As @muaddib pointed out, you have simply rewritten the definition of $\hat{W}_t$ - but this doesn't show that $(\hat{W}_t)_{t \geq 0}$ is a martingale. Hints: Show that $(X_t)_{t \geq 0}$ is a martingale with respect to its canonical filtration $$\mathcal{F}_t := \sigma(X_s; s \leq t) = \sigma(W_s; s \leq e^{\beta t}-1).$$ Conclude that $(\hat{W}_t)_{t ...


1

Yes indeed you have to find a,b such that $$cov(aW_1-W_2,W_3+bW_5)=0$$ Because you know that $(W_1,W_2,W_3,W_5)$ follows a normal distribution. Hence $(aW_1-W_2,W_3+bW_5)$ also follows a normal distribution. Now, we know that for normal distributed variables , independence holds if and only if the covariance between them is 0.


1

Set $$A := \{W_t < \sqrt{t} \, \text{for infinitely many $t>0$}\}.$$ Since, by the law of the iterated logarithm, $$\limsup_{t \to \infty} \frac{W_t}{\sqrt{t \log \log t}} = 1 \qquad \text{almost surely}$$ we have $A = \Omega \backslash N$ for some null set $N$. So the trouble is basically: Is $N \in \mathcal{F}_{0+}$? Since $\mathcal{F}_{0+}$ is (in ...


1

You have to start proving the claim on the rationals $s=j/n$ and $t=k/n$. We we can so rewrite you expression as : $$E[B_t-B_s|B_1-B_s]=E\left[\sum_{i=j}^{k-1}B_{(i+1)/n}-B_{i/n}{\large\mid}\sum_{i=j}^{n-1}B_{(i+1)/n}-B_{i/n}\right].$$ Noting $Y_i=B_{(i+1)/n}-B_{i/n}$, and $Y=\sum\limits_{i=j}^{n-1}B_{(i+1)/n}-B_{i/n}=B_1-B_s$, the above expression ...


1

As $\mathcal{F}_{t_n} \supseteq \mathcal{F}_{t+}$, we know that $X_n$ is independent of $\mathcal{F}_{t+}$. Therefore, $$(B_{t+s_1}-B_t, \ldots,B_{t+s_m}-B_{t}) = \lim_{n \to \infty} (B_{t_n+s}-B_{t_n},\ldots,B_{t_n+s_m}-B_{t_n}) = \lim_{n \to \infty} X_n$$ is also independent of $\mathcal{F}_{t+}$. Lemma: Let $\mathcal{F}$ be a $\sigma$-algebra and ...


1

If $X_n\to X$ almost surely and $X_n$ is independent of $\mathcal G$, then $X$ is independent of $\mathcal G$. We use actually this. Call $X$ the left hand side of (2). We can show that for each continuous and bounded function $f\colon\mathbf R^n\to\mathbf R$ and $E\in\mathcal F_t$, we have $\mathbb E\left[f(X)\mathbf 1(E)\right]=\mathbb E[f(X)]\mu(E)$ ...


1

For $m=2$, write $$\left(X_{t_1}^n,X_{t_2}^n -X_{t_2}^n\right)=\left(\frac 1{\sqrt n}\sum_{i=1}^{[nt_1]}Y_i, \frac 1{\sqrt n}\sum_{i=[nt_1]+1}^{[nt_2]}Y_i \right) +\left(\frac{nt_1-[nt_1]}{\sqrt n}Y_{[nt_1]+1} , \frac{nt_2-[nt_2]}{\sqrt n}Y_{[nt_2]+1}-\frac{nt_1-[nt_1]}{\sqrt n}Y_{[nt_1]+1} \right);$$ the second vector converges to $0$ in probability. For ...


1

By the definition of the Itô integral, we know that $$\sum_{j=1}^n V_j \cdot \Delta_j \to \int_0^t B_s \, dB_s. \tag{1}$$ Note that we can write $$I_1(n) = \sum_{j=1}^n V_{j+1} \Delta_j = \sum_{j=1}^n \underbrace{(V_{j+1}-V_j)}_{\Delta_j} \Delta_j + \sum_{j=1}^n V_j \Delta_j. \tag{2}$$ By $(1)$, the second term at the right-hand side converges to ...


1

Yes, it is a consequence of Fubini's theorem. By Fubini, we have $$\text{var}(I(T)) = \mathbb{E} \left( \int_0^T W(u) \, du \int_0^T W_v \, dv \right) = \int_0^T \int_0^T \underbrace{\mathbb{E}(W_u W_v)}_{\text{cov}(W_u,W_v)} \, du \, dv.$$ Using again Fubini's theorem, we find $$\begin{align*} \int_0^T \int_0^T \text{cov}(W_u,W_v) \, du \, dv &= ...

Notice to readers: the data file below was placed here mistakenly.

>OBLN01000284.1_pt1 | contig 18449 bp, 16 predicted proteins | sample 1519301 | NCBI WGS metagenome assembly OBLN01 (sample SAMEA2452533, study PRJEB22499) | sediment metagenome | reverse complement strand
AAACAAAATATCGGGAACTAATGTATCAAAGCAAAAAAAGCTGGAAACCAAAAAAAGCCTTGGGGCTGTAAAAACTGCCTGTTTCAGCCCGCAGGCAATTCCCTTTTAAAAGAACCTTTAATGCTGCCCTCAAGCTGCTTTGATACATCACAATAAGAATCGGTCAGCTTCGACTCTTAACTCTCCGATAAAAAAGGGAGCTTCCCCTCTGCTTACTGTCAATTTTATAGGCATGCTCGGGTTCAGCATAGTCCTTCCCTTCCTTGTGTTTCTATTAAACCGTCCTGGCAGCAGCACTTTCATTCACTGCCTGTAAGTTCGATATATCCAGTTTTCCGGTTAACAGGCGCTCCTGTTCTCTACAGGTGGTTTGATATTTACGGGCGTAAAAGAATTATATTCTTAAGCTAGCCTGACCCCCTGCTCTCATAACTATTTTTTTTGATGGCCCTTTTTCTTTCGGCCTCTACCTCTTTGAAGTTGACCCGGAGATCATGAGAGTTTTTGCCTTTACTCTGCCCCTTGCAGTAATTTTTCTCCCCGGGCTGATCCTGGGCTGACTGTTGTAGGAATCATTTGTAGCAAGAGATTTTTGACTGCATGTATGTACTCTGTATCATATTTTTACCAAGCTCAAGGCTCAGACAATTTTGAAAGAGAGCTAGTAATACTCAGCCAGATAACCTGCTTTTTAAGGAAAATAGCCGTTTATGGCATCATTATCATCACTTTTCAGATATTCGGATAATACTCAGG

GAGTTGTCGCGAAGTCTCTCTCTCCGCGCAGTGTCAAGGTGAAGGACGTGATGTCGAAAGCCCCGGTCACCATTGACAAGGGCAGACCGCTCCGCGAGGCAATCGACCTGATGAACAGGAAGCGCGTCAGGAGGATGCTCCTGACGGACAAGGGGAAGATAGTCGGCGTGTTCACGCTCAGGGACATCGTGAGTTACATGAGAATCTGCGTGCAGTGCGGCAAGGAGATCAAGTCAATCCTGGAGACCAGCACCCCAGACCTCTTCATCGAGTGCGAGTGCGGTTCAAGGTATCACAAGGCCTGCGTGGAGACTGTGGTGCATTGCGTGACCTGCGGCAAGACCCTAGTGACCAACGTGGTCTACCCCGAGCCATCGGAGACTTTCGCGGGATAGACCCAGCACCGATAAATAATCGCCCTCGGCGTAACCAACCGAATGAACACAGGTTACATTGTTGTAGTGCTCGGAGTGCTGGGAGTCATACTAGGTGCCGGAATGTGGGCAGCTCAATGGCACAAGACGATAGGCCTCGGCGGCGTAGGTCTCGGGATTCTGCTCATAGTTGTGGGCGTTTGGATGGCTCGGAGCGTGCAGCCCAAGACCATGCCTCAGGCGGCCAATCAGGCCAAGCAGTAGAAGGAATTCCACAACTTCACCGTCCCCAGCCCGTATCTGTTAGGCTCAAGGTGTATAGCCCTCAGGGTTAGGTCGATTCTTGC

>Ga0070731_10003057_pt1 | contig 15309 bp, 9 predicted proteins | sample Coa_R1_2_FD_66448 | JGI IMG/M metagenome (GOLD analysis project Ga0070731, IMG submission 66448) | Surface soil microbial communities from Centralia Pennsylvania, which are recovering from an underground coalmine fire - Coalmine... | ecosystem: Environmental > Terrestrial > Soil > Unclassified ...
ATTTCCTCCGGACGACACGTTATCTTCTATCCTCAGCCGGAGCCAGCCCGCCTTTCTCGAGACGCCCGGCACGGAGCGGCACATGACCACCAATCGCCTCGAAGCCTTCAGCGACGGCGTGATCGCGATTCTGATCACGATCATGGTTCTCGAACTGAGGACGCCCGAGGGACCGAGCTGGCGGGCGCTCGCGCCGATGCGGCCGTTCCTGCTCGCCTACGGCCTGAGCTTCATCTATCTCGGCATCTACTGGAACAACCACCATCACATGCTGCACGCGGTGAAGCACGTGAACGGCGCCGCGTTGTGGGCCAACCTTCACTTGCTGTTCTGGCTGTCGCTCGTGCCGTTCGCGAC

1

Hint: Apply Tonelli's (or Fubini's) theorem and use that $$\mathbb{E}\exp(W_u) = \exp \left( \frac{1}{2} u \right)$$ since $W_u \sim N(0,u)$.


1

To show independence you just need to show that $\Bbb{P} (B_t- B_s \in A_0, B_{r_1} \in A_1,B_{r_2} \in A_2\ldots B_{r_k} \in A_k) = \Bbb{P} (B_t- B_s \in A_0)\Bbb{P} ( B_{r_1} \in A_1,B_{r_2} \in A_2\ldots B_{r_k} \in A_k)$ for every $r_1, \ldots r_k \leq s$ and $A_1, \ldots, A_k \in \mathcal{B}$. This is because $\sigma(\{B_r, r \leq s\})$ is generated ...


1

First of all, note that we have to ensure that $$\exp \left( \int_0^t X_s \, dB_s \right) \in L^1. \tag{1}$$ If your claim is true, then $$\mathbb{E} \exp \left( \int_0^t X_s \, dB_s \right) = \mathbb{E}\exp \left( \frac{1}{2} \int_0^t X_s^2 \, ds \right),$$ i.e. $(1)$ holds if $$\mathbb{E}\exp \left( \frac{1}{2} \int_0^t X_s^2 \, ds \right)< \infty. ...


1

Doob says: $B_{\tau \wedge t} = E[B_{t \wedge t}\mid \mathcal{F}_\tau]$. Jensen says: $$E[\lvert B_{\tau \wedge t} \rvert] = E[\lvert E[B_{t \wedge t}\mid \mathcal{F}_\tau]\rvert] \leq E[ E[\lvert B_{t \wedge t}\rvert\mid \mathcal{F}_\tau]] = E[\lvert B_t \rvert] < \infty$$


1

Assuming $t > t_n$ you can reduced your relationship to $$p\{-x\leq B_t\leq x \mid B_{t_n}=\pm x_n\}=p\{-x\leq B_t\leq x\mid B_{t_n}=x_n\}$$ because $B_t$ is Markov. I'll proceed formally: \begin{eqnarray*} p\{-x\leq B_t\leq x \mid B_{t_n}=\pm x_n\} &=& \frac{p\{-x\leq B_t\leq x \text{ and } B_{t_n}=\pm x_n\}}{p\{B_{t_n}=\pm x_n\}} \\ ...


1

To keep notation simple, we write $S_t$ instead of $S_t^i$, $\sigma_t^j$ instead of $\sigma_{t}^{ij}$ and so on. That's okay, because $i$ is a fixed number throughout this calculation. Suppose $(X_t)_{t \geq 0}$ is an Itô process of the form $$dX_t = b(t) \, dt + \eta(t) \, dW_t$$ where $\eta = (\eta_1,\ldots,\eta_m)$ and $(W_t)_{t \geq 0}$ is an ...



Only top voted, non community-wiki answers of a minimum length are eligible